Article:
Google (NSDQ: GOOG) co-founder Larry Page, who just completed his first quarter as the company’s CEO, touted the fast growth of Google+, the company’s new social offering: in two weeks, 10 million users have shared over 1 billion items. The goal of the service, he told investors and analysts on the company’s Q2 earnings call, is to make online sharing more like “real life” sharing. Making up for last quarter’s misstep, when Page ditched the call after brief remarks, he stuck around for the Q&A, and even posted his notes to his Google+ account.
“In real life, we share different things with different people,” Page said, in a not-so-subtle dig at rival Facebook, which has notoriously complex controls for sharing content with different groups.
Page also said that over 550,000 phones are activated every day using the company’s Android mobile operating system. There are over 400 Android devices on 231 mobile carriers in 123 countries, he said.
Page recalled the day when “people thought we were crazy–they said there was no money to be made in search over and above a bit of banner advertising.”
“Fast forward to today — it feels like we are watching the same movie again in slow motion,” he said. “We have tremendous new businesses being viewed as ‘crazy.'”
“I understand the need to balance the short term with the longer term needs because our revenues and growth serve as the engine that funds our innovation,” Page said. “But our emerging high usage products can generate huge new businesses for Google in the long run, just like search.”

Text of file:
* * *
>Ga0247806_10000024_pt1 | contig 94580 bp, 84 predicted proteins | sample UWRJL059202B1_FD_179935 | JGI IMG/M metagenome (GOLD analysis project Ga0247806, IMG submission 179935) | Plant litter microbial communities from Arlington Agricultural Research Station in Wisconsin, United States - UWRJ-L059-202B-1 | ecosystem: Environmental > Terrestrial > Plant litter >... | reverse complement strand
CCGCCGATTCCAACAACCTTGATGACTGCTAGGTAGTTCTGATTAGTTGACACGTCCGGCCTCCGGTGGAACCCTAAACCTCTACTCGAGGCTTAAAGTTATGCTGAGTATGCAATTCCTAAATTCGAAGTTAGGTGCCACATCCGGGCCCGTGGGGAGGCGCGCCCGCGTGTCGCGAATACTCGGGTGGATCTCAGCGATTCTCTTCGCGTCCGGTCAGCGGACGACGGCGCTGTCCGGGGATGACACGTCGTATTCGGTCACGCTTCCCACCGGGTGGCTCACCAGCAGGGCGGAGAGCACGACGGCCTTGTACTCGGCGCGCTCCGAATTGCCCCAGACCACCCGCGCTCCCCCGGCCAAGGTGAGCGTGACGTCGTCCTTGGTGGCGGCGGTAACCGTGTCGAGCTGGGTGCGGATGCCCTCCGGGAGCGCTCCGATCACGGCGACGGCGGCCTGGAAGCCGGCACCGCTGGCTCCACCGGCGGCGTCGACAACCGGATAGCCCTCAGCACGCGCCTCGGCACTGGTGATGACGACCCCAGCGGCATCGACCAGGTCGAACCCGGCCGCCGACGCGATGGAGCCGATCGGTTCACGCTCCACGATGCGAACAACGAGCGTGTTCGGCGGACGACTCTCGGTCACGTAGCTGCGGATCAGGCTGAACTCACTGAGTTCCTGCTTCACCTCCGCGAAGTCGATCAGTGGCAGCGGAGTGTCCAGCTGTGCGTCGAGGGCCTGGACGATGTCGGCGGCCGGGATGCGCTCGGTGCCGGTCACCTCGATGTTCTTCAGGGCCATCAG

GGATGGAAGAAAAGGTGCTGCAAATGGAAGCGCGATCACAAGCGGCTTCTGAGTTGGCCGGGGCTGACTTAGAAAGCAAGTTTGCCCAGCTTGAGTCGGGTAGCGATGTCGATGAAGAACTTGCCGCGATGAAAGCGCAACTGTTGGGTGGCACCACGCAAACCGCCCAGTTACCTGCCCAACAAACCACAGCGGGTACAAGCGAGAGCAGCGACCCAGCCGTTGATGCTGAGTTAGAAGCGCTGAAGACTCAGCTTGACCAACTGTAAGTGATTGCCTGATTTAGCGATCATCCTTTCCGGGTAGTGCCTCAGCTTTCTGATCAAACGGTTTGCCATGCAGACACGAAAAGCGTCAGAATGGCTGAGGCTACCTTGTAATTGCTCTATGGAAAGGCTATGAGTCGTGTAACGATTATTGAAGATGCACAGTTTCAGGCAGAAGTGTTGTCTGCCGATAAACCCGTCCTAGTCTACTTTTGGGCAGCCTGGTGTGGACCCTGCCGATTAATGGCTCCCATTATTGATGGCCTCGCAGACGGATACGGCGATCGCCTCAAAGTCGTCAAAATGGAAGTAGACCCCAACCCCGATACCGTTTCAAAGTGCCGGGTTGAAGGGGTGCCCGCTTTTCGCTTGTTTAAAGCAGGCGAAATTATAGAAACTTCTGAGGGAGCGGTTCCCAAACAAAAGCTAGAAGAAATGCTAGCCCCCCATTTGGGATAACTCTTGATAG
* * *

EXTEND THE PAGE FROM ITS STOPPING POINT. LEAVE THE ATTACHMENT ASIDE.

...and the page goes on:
Page said Google’s products fall into three groups.
— Search and our advertising products, which he described as “the core driver of revenue for the company.”
— Products that are enjoying “high consumer success,” such as YouTube, Android and Chrome. “We are investing in these in order to optimize their long-term success,” he said.
— New products like Google+, Commerce and Local. “We are are investing in them to drive innovation and adoption,” he said.
The new CEO brushed aside a question about the company’s intellectual property position. (Google was recently outbid by a consortium of rivals for Nortel’s patent portfolio.)
“Despite the efforts of some of our competitors there hasn’t been any slowdown in Android,” he said cryptically. “We want to support that ecosystem in a cost-effective manner.”
Google’s VP for product, Susan Wojcicki, said the company is working to improve the quality of its ads to make them more appealing to users. She also said the company aims to make display ads easier to buy and sell and is working on local advertising solutions from company’s ranging from Starbucks (NSDQ: SBUX) to “Joe’s Coffee Shop.”
Page made no apologies for Google’s aggressive hiring, though he acknowledged that the company may be “a little ahead of where we need to be in headcount growth.” And he downplayed concerns that the company experimenting is too many far-flung areas, like its driverless car initiative, which he called a “small speculative” product: “We’re very careful stewards of shareholder money. We’re not betting the farm on this stuff.”
Asked by an analyst how Google’s senior management views the company’s stock price, which is down ten percent this year, Page responded in characteristically aloof fashion.
“We have lot of stuff to do here at Google, and one of the things we don’t get to do is decide our stock price,” Page said. “You all are in charge of that.”